We had Leila's first IEP this past Friday. I was pretty scared walking into it. I had convinced myself that I was walking into a room of people who didn't have Leila's best interest at heart and that I would have to fight for the services she deserved. I was so stressed out the night before that Chris literally had to take the piece of bread out of my hand to stop me from stress eating!!
So we walked into a room with 8 people in total, Chris and I, the school psychologist, the adaptive PE teacher, the speech teacher, the ABA teacher, our Regional Center Case Manager, and our ABA supervisor. They started the meeting with the adaptive PE teacher reading us her assessment and her recommendations. Leila was assessed to be between the age of 2 to 2.6 for her gross motor skills like balance, walk-backwards, run and jump. She was recommended to have two pull-out sessions a week for 25 minutes of adaptive PE. Next, we heard from our ABA supervisor on Leila's progress over the last 6 months. Leila has met all but a few of her goals. She made great progress and we can definitely see a difference in her. My best friend Danielle said today that she notices a big change in Leila's speech ability, that she was talking a lot more! We then heard from the school psychologist and she basically spent a lot of time telling us what Leila can't do compared to what a typical child her age can do (a 3 year old). We heard a lot of Leila can't do this and Leila can't do that. Here is what Leila test results were:
Cognitive Skills (Based on the Bayley Scales of Infant and Toddler Development):
Cognitive - 26 months
Fine-Motor - 29 months
Adaptive and Social-Emotional Skills (Based on the Vineland-II Adaptive Behavior Scales)
Daily Living Skills
Interpersonal Relationships 0-7
Play and Leisure Time 1-1
Coping Skills 1-11
Autism Rating (Gilliam Autism Rating Scale)
Stereotyped Behaviors - Very Likely
Communication - Very Likely
Social Interaction - Very Likely
Autism Index - 50th percentile, Very Likely
So after confirming that Leila was autistic (duh, I know) she briefly went over Leila's strengths. Leila has great fine motor skills like using a pincer grasp to color on paper, stack blocks and string beads. She also has strong daily living skills like feeding herself, drinking from an open cup and helping to put things away.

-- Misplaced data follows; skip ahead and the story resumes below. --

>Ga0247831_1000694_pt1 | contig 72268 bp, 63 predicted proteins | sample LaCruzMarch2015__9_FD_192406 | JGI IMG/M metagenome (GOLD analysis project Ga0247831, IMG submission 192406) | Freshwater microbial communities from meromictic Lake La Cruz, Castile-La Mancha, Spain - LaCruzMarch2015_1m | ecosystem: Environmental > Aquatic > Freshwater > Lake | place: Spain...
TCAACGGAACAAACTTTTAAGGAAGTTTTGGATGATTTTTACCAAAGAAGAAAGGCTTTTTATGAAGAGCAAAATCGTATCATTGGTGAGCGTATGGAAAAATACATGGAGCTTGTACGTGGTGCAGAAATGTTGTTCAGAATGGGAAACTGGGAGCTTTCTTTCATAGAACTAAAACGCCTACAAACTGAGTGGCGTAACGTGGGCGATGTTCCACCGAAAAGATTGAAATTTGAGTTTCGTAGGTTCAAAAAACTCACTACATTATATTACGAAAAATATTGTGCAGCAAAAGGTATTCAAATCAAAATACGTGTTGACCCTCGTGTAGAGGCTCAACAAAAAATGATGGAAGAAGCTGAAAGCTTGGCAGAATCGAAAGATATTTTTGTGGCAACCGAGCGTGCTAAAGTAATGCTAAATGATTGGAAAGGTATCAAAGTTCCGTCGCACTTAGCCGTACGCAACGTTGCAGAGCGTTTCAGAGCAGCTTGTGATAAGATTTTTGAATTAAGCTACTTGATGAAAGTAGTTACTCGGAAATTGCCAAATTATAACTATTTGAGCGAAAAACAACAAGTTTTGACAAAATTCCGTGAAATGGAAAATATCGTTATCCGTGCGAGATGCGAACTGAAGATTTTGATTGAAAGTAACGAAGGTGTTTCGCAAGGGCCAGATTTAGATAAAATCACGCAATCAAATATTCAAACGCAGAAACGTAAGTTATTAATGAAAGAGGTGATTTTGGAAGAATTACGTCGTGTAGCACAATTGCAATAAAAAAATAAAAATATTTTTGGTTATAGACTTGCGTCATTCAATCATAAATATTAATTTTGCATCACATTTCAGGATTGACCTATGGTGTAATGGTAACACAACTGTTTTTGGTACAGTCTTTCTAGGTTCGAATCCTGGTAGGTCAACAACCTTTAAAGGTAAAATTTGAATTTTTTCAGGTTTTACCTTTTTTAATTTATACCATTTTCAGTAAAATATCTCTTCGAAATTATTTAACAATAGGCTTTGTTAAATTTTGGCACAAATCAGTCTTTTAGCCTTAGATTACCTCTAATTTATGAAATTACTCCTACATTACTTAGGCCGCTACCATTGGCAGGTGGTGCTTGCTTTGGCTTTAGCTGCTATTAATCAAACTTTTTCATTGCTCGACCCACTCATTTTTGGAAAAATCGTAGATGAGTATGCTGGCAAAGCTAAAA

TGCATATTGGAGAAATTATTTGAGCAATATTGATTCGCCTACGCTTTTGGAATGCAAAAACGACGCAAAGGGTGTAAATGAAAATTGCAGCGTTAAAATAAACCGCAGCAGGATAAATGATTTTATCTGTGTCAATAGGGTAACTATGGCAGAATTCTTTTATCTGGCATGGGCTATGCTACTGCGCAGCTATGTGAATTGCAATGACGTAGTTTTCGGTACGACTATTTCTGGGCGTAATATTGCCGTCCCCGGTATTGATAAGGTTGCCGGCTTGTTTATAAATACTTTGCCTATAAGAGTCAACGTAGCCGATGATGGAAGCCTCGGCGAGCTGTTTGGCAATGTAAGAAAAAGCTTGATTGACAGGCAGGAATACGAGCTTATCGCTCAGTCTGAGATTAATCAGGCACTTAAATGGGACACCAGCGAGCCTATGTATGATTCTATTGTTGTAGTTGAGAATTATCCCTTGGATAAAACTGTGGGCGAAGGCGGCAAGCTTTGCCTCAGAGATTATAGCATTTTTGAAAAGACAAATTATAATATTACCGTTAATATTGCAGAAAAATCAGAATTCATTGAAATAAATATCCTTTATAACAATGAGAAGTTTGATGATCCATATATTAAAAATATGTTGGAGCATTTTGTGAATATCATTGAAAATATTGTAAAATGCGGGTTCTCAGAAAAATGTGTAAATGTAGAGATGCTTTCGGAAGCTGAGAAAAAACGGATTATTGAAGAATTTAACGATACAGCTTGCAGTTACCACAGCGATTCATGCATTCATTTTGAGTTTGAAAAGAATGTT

Then the speech therapist reviewed Leila's report and her recommendations for goals this year. Leila was assessed according to the preschool language scale:
Auditory Comprehension - 1 year 9 months
Expressive Comprehension - 1 year 10 months
Total Language Score - 1 year 8 months
Leila has 13 Goals for the next year to work towards. Just to give you an example, two would be: 1) Leila will demonstrate understanding of concepts big and little as demonstrated by her ability to point to the correct object/picture when named. 2) Leila will follow two-step related requests/directions involving herself, objects, and actions during a classroom activity, and she will turn and attend when her name is called in the classroom, without an adult verbal or physical prompt. Sounds simple enough right? Not really!!!
The whole IEP took about 2 1/2 hours. Chris and I walked out feeling confident with the goals set for Leila and that her needs would be met. I have a feeling she will have a hard time adjusting to her morning speech class so Leila's first week of school I will be bringing Leila in for only a half hour to 45 minutes at a time to ease her into her new schedule. She will attend her afternoon ABA classroom like normal though. I feel she'll do great there as it is so similar to what she is doing at home now. Well, I think she'll transition well there.
I've said this to a couple people, and I feel like a bad mom saying this, but I am grateful I will not be there for this new transition period. I think every mother HATES to hear their babies cry, no matter how old they are. Having to be home these past 6 months and listen to Leila cry almost on a daily basis through her sessions has been really hard. Really HARD. It's very stressful and rips me apart. So I am grateful that I won't be in the next room over having to listen to Leila struggle. I'm grateful that there will be trained professionals helping her to work through her frustrations and help her to express what she wants and needs. But I'm sad I won't be there to help her, and I'm sad I won't be there to comfort her when she is upset. I'm SAD to let go of my baby. I've been with Leila since she was born, I've been a stay at home mom with her the whole time. It's hard to give that control to someone else. She will be fine, I know she will be. It's just really hard to let go.